“There were signs that retailers were snooping around” at the time Russo began exploring Passaic Avenue, he said. “So the timing was good and the retailers that were looking in the area came — because without the retail, this doesn’t get built. You have to have the convenience of being able to walk down the street, and having a million square feet of retail is huge.”
The area also saw the arrival in 2017 of LA Fitness, which backfilled a former Pathmark store, along with the more recent opening of a Starbucks at 143 Passaic Ave.
“Especially with these national retail chains, they really do study the demographics and the income levels in an area before committing,” Santos said. “And Kearny has a history of being a working-class community which is next to the city of Newark, so it would not attract a Starbucks 10 years ago. But today it did and it’s doing very well.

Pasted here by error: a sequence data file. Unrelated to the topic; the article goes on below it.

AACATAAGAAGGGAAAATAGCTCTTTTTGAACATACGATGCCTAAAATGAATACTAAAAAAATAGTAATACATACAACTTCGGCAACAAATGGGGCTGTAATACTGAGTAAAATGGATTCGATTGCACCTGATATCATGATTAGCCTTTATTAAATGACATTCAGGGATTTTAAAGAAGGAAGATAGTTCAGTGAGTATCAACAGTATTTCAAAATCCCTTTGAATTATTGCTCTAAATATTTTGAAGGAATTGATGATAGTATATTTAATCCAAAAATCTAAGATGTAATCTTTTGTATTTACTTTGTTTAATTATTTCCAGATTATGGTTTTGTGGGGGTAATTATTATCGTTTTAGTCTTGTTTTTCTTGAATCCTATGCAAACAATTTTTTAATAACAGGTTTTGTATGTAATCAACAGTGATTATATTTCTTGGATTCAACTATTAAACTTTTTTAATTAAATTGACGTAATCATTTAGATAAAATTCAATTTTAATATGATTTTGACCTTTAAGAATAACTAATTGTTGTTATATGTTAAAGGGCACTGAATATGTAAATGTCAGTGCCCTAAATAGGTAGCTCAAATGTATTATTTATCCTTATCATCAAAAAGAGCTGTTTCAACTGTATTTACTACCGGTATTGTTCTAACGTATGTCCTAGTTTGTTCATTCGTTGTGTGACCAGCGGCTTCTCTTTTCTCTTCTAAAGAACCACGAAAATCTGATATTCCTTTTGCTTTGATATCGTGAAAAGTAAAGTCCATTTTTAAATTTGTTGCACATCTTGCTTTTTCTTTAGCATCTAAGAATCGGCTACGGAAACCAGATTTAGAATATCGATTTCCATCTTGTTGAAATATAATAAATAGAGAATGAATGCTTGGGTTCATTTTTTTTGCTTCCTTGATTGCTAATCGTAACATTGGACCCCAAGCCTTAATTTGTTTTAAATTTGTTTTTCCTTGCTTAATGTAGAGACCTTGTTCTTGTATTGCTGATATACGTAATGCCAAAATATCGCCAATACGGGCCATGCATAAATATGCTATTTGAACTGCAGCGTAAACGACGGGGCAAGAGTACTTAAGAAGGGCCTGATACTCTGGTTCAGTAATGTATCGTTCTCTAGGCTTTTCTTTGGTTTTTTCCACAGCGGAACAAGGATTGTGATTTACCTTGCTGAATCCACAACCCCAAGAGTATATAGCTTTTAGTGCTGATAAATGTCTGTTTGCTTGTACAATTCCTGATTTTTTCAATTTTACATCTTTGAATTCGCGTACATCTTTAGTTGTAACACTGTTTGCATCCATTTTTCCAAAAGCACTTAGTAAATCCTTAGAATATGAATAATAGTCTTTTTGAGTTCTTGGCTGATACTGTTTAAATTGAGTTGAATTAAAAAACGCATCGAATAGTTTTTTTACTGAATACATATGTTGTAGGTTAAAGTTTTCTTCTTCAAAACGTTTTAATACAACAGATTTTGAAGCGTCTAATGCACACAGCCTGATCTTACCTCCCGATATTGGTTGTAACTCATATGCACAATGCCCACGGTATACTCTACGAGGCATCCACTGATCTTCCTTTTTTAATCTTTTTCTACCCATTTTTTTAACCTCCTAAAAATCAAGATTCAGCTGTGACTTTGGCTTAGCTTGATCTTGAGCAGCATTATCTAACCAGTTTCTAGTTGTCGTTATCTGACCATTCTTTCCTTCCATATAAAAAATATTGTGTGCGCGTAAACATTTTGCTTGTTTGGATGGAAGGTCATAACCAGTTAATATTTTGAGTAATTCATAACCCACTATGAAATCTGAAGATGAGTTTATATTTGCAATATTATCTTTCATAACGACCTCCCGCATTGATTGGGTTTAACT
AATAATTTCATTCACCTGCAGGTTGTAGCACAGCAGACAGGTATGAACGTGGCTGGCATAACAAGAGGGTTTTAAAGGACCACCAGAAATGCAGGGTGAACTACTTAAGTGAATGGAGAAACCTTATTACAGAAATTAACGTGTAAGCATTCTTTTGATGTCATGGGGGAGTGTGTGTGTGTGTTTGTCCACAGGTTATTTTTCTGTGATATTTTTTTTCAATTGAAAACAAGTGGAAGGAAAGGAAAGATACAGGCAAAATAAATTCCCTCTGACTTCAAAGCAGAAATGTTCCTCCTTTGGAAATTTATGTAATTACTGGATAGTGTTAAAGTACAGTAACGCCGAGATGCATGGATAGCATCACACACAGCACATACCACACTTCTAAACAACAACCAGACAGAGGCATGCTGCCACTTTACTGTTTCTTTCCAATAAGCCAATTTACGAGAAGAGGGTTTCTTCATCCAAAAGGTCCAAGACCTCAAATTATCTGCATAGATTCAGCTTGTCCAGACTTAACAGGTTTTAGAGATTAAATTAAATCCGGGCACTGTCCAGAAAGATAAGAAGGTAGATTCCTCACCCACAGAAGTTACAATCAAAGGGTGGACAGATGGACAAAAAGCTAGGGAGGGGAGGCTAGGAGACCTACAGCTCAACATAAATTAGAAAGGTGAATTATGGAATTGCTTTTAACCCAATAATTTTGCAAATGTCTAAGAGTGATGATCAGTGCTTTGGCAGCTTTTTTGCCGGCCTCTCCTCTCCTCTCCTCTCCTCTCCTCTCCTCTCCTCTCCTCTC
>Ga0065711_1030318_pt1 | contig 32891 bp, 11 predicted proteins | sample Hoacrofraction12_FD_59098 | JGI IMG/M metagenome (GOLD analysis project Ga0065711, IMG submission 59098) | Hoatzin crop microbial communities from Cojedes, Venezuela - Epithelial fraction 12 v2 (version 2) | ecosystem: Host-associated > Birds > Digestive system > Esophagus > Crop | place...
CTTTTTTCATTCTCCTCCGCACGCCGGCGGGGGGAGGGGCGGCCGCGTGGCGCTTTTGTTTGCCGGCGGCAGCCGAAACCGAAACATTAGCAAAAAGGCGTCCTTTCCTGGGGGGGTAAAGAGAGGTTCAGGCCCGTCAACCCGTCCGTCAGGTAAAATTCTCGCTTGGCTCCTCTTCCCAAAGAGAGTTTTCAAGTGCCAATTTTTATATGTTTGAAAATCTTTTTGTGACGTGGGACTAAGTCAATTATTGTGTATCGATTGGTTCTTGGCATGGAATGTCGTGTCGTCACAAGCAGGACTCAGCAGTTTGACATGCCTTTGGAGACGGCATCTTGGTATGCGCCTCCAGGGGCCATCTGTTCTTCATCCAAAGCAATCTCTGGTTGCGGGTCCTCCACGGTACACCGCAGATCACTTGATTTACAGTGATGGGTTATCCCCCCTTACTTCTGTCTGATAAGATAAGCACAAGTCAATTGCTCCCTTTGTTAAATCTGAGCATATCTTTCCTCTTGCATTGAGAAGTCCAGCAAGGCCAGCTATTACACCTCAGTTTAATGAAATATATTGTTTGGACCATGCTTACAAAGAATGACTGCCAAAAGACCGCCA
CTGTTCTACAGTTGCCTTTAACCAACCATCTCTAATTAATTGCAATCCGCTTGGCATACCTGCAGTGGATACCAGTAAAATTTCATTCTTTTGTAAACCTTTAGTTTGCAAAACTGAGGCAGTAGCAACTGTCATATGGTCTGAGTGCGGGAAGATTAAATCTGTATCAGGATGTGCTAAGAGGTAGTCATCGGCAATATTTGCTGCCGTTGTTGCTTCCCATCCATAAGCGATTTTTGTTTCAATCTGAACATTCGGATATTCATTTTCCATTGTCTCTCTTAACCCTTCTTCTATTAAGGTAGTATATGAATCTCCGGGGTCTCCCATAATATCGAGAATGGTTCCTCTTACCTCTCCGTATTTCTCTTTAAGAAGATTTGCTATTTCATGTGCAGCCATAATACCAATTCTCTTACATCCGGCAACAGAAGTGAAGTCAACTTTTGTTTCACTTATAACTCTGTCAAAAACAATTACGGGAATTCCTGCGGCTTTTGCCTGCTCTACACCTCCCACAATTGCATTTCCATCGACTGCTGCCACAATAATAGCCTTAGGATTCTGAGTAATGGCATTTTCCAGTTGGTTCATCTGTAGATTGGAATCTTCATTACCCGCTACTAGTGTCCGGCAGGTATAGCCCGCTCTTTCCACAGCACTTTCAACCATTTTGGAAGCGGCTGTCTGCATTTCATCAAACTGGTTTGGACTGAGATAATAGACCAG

“Part of it is that the demographic is changing with all of the new residential that’s moving in,” he said, citing the addition of both millennials and others with more disposable income. “And I think it also shows that this greater Newark region is doing better.”
Renters have responded to Russo’s projects in Kearny. Vermella West is currently 99 percent leased and occupied, thanks in large part to those retail offerings and its accessibility, which includes the developer’s self-operated, complimentary shuttle service to the Harrison PATH station. That response has come despite the abundance of new luxury apartments in surrounding communities.